We can take loving-kindness practice off the cushion and into our daily lives; into our interactions with friends, family, and even with strangers. In short, what we’re talking about is in developing a quality of awareness that is kind and compassionate it leads to us acting in a more kind way naturally. As with anything else, like playing an instrument or a sport, practice helps us to become better at what we do.
Here are some easy ways to weave Metta actions into your day:
- Smile more, at everyone.
- In the check-out line, mentally extend wishes to the person in front of you: "May you be at peace, may you be well, may you feel loved."
- Hold the door for the next person, and smile as they pass through.
- The next time you find yourself witnessing a frustrated or angry person–maybe a parent exasperated by their child at the grocery store, a rude store clerk, an icy bus driver, a couple in an arduous conflict–resist the urge to judge. Know that you don’t really know what is going on with them, and instead wish them ease and relief. Or try this technique Pema Chodron teaches: as you are out in the world and noticing others, mentally acknowledge them and silently say, "Just like me, they just want to be happy."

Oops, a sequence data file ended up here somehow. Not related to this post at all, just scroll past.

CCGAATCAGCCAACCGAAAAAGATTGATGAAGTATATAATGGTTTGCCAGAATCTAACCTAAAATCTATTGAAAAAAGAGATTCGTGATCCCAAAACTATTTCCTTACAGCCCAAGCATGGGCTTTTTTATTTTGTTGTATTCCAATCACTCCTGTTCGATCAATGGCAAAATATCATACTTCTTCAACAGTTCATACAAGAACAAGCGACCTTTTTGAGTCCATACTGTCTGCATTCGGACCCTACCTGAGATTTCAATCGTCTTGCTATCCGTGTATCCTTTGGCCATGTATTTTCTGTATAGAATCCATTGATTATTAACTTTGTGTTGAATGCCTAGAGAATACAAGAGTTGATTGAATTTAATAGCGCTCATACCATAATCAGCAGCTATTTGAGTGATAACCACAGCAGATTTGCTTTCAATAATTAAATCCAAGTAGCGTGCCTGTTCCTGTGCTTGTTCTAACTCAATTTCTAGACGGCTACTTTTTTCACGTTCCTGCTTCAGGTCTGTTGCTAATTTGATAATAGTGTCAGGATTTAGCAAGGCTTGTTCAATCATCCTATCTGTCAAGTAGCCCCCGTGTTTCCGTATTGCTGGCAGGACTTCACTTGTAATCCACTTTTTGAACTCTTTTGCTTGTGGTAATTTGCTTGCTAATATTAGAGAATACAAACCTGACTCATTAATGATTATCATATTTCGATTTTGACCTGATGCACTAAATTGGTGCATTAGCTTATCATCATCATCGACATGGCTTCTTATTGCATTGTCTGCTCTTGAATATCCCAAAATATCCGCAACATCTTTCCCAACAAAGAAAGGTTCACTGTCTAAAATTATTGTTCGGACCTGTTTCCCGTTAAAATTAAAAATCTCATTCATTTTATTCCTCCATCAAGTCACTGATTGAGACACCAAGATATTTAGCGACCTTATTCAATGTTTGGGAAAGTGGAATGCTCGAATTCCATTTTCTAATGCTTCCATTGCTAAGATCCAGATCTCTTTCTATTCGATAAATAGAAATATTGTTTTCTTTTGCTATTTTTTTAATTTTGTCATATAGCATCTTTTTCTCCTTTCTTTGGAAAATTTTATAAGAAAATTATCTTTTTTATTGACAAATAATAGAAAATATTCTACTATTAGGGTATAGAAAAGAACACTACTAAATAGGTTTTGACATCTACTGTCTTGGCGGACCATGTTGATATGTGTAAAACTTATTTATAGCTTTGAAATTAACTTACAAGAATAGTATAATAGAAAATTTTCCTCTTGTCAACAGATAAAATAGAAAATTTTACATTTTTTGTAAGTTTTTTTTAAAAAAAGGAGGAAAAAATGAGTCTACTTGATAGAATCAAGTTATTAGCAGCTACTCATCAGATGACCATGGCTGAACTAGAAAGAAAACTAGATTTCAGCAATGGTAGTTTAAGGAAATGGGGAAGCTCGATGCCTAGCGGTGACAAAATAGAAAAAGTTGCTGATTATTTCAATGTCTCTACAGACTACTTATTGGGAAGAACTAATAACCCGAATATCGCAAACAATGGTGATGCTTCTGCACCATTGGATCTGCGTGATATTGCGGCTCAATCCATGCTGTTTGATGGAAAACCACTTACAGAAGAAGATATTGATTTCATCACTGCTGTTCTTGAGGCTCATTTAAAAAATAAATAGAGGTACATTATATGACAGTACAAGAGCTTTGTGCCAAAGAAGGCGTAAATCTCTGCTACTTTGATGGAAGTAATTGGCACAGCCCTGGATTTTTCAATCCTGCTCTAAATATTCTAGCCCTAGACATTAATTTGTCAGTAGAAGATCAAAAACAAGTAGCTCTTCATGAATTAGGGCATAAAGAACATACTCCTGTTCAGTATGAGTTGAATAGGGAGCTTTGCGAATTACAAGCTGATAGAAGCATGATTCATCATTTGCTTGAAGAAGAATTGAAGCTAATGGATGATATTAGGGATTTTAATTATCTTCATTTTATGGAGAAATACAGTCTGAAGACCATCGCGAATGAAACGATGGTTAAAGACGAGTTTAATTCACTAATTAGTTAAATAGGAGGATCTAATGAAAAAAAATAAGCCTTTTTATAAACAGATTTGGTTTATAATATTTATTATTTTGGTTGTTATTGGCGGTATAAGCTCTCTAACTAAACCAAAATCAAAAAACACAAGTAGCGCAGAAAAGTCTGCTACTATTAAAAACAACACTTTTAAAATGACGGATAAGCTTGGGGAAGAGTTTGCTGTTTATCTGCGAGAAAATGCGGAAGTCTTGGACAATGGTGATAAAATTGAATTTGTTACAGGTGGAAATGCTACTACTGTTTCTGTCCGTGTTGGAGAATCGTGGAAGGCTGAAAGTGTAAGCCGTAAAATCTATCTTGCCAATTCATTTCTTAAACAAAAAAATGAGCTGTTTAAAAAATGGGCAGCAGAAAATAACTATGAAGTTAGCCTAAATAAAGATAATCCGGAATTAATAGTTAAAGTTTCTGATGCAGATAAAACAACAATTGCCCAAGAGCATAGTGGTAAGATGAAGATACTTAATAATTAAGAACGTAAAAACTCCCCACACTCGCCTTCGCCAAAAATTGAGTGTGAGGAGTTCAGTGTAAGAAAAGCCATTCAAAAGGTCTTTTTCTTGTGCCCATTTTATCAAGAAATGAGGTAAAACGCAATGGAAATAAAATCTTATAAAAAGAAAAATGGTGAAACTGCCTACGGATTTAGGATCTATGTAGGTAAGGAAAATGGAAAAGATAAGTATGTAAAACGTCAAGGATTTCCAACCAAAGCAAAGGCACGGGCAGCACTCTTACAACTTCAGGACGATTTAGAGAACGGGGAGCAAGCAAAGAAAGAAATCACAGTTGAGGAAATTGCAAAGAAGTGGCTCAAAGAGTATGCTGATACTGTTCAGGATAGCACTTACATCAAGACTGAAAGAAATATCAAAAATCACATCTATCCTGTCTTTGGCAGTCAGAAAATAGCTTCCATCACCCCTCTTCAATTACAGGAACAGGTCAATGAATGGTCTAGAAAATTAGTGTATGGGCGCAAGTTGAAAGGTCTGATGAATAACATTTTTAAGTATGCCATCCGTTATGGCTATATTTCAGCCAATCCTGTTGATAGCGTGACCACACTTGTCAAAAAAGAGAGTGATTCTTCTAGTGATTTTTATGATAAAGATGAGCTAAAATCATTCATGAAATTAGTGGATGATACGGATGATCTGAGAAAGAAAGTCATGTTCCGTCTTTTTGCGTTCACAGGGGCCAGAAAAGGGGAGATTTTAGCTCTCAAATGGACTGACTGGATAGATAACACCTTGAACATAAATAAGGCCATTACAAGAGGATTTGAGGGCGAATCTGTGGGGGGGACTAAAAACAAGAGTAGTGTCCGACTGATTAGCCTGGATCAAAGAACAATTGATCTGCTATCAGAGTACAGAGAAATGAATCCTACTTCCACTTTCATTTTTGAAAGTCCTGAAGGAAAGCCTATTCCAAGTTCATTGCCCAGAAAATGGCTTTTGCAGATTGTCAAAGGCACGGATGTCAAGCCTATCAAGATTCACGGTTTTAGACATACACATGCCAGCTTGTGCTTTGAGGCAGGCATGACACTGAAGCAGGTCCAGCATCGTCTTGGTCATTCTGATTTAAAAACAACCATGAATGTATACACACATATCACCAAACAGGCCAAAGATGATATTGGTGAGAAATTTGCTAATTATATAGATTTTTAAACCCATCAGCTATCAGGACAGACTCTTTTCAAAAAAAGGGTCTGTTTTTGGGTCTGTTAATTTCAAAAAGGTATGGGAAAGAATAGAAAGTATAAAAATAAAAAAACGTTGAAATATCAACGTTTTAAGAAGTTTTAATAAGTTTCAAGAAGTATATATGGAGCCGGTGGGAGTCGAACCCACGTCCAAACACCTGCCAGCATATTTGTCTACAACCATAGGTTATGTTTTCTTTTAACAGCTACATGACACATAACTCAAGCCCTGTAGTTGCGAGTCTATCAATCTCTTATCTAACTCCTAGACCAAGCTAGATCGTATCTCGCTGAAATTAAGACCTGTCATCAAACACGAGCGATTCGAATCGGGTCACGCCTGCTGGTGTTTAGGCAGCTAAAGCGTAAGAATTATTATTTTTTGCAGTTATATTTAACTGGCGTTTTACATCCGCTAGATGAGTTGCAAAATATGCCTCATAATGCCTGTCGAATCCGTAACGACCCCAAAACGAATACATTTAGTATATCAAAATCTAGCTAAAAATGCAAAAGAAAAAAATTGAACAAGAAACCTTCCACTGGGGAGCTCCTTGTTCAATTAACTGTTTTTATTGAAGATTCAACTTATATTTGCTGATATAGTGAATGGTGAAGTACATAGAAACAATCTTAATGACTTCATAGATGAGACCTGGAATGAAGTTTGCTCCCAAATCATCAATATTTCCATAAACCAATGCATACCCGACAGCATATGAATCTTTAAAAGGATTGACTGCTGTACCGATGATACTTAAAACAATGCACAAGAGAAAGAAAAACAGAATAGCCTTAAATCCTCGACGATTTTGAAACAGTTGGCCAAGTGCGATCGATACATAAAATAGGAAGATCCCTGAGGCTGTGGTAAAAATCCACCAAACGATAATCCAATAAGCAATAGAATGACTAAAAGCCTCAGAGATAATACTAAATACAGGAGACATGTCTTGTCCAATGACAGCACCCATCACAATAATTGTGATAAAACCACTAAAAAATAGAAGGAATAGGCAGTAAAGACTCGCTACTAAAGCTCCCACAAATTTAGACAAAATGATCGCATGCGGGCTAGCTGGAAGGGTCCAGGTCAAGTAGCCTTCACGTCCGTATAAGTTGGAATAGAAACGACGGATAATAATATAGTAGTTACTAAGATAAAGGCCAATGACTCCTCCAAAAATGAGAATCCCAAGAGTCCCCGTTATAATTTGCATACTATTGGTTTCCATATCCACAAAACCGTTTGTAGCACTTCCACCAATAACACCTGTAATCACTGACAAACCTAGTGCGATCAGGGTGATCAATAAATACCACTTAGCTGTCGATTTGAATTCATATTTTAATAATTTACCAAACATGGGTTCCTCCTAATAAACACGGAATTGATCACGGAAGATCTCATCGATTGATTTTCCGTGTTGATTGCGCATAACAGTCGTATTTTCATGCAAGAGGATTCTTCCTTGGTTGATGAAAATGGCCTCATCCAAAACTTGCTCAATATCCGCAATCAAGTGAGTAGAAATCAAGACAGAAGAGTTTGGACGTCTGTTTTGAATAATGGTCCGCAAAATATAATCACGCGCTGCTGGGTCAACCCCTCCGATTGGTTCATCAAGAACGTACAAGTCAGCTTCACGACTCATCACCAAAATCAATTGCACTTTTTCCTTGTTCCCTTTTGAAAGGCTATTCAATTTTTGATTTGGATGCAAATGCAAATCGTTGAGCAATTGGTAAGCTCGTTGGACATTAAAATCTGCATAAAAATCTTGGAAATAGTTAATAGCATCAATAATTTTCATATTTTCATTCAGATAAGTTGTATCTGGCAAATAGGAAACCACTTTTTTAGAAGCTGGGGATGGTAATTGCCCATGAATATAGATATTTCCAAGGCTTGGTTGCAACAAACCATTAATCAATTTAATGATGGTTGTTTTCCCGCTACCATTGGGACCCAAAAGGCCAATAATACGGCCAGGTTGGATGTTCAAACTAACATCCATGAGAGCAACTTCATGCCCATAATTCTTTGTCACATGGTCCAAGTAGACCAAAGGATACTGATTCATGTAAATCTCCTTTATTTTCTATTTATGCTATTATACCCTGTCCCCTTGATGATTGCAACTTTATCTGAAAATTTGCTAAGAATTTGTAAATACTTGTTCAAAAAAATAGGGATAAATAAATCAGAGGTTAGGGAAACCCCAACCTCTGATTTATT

- When buying your coffee or lunch put down your cell phone and be present with the person serving you. Smile when you say 'thank you'.
- Take a deep breath before you speak to someone you disagree with, find a way to speak with patience and kindness.
- When you hear a siren on the street, or see an emergency vehicle racing along, wish wellness and ease to all the people awaiting the arrival of help, and to those bringing the help as well.
Of course there will be times when this practice is difficult, or you are just so caught up in your routine that you forget. It's natural to mess up, to still lose your temper, feel angry, harbor a grudge, focus on your dislikes, and fail to be kind. Even the greatest masters, like Pema Chodron, explain that we have to practice every day. We are always in training and mistakes are part of the process of learning any skill. The good news is, that since Metta is actually the practice of compassion, messing up just gives you another opportunity to develop a greater kindness towards yourself (more material to practice with!).
And, I have found from my own experience, that while it takes dedication to stay committed to this work initially, in time, it does eventually become natural, just as with learning any other skill.